Q: What was your impression of the shore lines of the straits and the general terrain near the shore?
A: I had the general impression that the shore lines were sheer cliffs ranging from 200 to 500 feet in height. The terrain generally rose very quickly to high altitudes back of the Paramushiru shore line.

Q: What AA fire did you receive?
A: We received fire from the top of the shore cliffs and I also had the impression that we were receiving fire from dug-in positions halfway up these cliffs. The last AA fire we received was from a battery on Suno Cape.

Q: Was there anything to the report we received that some 500# bombs exploded on contact?
Yes, Major Salter dropped one on a ship and there was an immediate explosion which threw my ship 200 feet in the air to the right rear. This caused the strap of the bombardier’s gun to break. The gun hit him in the face and stunned him which prevented him from dropping his last two bombs. He later jettisoned these bombs. (See supplementary report by Ordnance Officer on this)

Q: Was any fire received from the easy and north sides of Shimushu?
A: Yes, we received fire from the vicinity of Suno Cape.

Q: When were you first attacked by enemy fighters?
A: We were attacked just after we turned left and left the strait. Enemy fighters dove on us from 2,000 feet, we were still on the deck.

Q: What was the duration of their attack?
A: They attacked for about 20 minutes.

Q: Did the missing planes show any evidence of battle damage or signs of distress?
A: Yes—Marrier couldn’t close his bomb bay doors. One plane looked like it was hit on the left side by AA. I saw Rodgers last at Suno Cape and I believe he followed Major Salter.

Q: Did anyone have contact with Major Salter?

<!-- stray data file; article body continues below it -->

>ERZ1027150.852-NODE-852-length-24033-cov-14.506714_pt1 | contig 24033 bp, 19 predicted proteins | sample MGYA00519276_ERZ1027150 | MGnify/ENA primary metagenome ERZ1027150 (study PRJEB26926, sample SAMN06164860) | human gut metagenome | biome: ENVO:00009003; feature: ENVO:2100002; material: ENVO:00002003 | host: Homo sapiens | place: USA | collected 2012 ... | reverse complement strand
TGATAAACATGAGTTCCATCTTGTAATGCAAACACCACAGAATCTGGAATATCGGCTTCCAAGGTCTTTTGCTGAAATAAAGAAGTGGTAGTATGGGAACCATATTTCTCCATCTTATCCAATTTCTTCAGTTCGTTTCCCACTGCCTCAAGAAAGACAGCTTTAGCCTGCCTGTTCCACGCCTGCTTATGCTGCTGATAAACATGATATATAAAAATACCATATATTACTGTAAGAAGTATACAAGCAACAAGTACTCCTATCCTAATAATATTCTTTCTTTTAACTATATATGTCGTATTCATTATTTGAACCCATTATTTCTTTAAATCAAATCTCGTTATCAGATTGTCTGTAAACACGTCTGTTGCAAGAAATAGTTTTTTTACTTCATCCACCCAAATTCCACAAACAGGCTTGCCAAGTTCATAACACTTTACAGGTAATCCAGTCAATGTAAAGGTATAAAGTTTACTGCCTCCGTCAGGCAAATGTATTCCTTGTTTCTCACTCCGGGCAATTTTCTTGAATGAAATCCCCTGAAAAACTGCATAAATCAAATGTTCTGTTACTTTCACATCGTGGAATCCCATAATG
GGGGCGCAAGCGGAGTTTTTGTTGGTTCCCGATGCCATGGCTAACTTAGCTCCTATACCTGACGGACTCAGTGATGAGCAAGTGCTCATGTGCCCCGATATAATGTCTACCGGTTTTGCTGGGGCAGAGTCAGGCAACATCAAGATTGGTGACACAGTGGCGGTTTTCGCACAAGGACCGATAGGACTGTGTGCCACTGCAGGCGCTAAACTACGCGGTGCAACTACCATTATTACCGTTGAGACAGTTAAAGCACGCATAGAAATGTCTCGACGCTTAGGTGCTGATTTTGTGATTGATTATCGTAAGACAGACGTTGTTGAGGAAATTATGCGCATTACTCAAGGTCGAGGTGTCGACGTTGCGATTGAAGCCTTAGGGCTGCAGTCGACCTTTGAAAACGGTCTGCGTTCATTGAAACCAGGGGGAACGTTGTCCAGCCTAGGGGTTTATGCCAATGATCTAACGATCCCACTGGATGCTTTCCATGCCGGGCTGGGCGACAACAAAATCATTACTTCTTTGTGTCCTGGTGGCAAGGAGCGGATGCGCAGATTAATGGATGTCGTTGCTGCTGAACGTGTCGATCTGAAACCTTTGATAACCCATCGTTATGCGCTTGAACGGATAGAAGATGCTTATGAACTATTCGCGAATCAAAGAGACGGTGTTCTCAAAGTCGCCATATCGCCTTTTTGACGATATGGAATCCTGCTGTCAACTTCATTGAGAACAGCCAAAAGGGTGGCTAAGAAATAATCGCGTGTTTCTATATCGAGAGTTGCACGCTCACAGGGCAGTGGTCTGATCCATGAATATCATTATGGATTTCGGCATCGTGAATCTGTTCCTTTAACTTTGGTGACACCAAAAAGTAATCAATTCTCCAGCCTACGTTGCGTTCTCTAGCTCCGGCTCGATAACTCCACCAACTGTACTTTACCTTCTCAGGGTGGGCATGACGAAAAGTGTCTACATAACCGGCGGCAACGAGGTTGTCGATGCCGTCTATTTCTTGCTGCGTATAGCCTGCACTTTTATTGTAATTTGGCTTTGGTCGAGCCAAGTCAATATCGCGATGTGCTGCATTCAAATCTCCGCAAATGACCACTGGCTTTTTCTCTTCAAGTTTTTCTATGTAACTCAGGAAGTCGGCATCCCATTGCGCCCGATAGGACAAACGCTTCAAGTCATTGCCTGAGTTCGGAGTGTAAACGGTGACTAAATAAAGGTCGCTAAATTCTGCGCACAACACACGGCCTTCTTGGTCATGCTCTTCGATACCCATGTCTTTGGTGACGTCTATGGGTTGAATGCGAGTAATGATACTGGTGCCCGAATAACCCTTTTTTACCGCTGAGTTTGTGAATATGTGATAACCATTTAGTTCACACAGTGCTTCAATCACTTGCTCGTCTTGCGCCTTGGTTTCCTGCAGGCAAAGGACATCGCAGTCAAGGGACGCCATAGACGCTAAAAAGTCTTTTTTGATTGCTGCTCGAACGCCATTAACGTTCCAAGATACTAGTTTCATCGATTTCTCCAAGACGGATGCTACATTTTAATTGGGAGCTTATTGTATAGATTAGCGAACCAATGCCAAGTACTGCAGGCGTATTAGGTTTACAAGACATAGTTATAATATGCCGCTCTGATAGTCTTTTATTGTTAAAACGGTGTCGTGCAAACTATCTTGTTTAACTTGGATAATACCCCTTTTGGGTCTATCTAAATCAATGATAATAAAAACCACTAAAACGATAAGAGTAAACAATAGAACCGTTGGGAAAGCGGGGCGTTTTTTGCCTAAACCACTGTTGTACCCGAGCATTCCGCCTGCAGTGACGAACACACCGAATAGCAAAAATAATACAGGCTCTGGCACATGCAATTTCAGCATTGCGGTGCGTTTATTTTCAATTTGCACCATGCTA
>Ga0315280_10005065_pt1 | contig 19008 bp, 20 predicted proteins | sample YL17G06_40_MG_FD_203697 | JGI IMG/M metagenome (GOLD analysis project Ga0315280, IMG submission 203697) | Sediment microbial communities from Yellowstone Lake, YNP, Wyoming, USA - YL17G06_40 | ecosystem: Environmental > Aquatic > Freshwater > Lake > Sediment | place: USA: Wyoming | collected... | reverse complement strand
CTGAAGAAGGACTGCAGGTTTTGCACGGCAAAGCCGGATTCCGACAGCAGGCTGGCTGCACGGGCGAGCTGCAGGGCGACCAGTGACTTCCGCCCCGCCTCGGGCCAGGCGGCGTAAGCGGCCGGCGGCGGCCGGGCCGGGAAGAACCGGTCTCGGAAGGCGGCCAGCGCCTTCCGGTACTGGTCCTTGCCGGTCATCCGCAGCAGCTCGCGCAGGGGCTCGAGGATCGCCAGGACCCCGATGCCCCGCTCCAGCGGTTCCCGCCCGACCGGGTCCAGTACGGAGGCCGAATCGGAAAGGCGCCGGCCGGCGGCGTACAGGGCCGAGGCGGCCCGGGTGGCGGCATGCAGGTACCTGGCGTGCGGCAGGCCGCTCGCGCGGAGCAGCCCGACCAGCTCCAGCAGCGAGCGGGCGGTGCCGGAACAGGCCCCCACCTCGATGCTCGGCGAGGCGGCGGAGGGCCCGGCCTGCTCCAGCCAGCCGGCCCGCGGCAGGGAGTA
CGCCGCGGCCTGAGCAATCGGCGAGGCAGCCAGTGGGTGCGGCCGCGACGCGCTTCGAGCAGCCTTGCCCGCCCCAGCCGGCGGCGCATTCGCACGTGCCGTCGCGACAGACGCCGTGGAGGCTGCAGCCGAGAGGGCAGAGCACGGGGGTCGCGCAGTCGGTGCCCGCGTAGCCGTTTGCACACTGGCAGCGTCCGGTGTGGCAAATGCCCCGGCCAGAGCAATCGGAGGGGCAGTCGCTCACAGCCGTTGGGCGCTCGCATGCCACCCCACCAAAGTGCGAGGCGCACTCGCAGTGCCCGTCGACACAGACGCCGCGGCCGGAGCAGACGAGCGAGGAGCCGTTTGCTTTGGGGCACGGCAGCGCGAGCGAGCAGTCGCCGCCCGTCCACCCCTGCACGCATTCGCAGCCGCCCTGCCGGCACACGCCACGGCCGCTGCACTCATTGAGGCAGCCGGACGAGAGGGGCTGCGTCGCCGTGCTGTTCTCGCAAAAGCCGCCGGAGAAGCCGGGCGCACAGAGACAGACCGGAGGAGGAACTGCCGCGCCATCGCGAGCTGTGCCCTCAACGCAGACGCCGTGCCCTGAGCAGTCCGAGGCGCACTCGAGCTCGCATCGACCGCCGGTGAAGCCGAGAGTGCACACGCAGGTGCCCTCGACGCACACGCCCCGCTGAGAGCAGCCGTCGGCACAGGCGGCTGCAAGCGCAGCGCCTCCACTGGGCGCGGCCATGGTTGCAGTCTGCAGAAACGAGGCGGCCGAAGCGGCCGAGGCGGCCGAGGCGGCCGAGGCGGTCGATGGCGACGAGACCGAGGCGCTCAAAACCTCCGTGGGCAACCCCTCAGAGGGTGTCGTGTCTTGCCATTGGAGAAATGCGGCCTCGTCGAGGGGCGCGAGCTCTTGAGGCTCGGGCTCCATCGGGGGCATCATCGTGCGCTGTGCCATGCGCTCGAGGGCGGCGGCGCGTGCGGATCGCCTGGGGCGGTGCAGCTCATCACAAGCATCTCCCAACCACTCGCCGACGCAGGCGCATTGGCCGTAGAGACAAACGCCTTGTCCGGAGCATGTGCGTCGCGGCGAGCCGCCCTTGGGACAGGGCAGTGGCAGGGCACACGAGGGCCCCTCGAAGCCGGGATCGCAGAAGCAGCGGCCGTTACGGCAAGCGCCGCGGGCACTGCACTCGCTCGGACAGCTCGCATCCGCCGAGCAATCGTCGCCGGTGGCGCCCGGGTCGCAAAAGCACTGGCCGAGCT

A: Rhees tried to contact Major Salter and Fry, Lt. Rodger’s co-pilot, answered saying that Salter was hitting the water.

Q: Do you know if anyone saw Salter hit the water?
A: Yes. I saw him go down. There was a flash of flame from the leading edge of the wing and from the bomb bay but he made a good landing and skimmed along the water. No more flames were seen.

Q: Do you think there is any possibility of the missing planes having ruined engines from pulling too much mercury?
A: No, I don’t think so. My plane wasn’t at all affected.

Q: Did you see an enemy fighter with fixed landing gear?
A; Yes, I did. I don’t know what it was. It had long, rather slim landing gear.

Q: Did you see anyone parachuting?
A: No.

Q: Did you have any communication difficulties?
A: No, none at all.

Remembering Major Salter

A lot of men were lost the 11 September, and we would like to pay homage to one in particular, Major Richard D. Slater. This writer has asked numerous officers and men to tell him about Major Salter, and what they knew about him. On every occasion the answer was, “no one knew him, no one could figure him out, all we know is he was from Texas, and one of the best Commanding Officers this Squadron ever had. Yes, he was tough, when he said dig a fox hole, he meant dig a fox hole, and the next day he personally looked to see if it was deep enough.” When the officers were going to mess early and eating the bread and jam before the mess hour began, he told them the mess hours were so and so, and not to go to the mess hall before the designated time. He was tough, but he was honest. If he sent in a promotion for some officer in his Squadron, and any question came up about it he would say, “if he is good enough to be in my Squadron, he is good enough to be promoted, and if you think that he isn’t worthy, I don’t want him.” He never asked anyone to do anything he personally did not do.

The Major was awarded the Silver Star for his gallantry in action on 11 September 1943.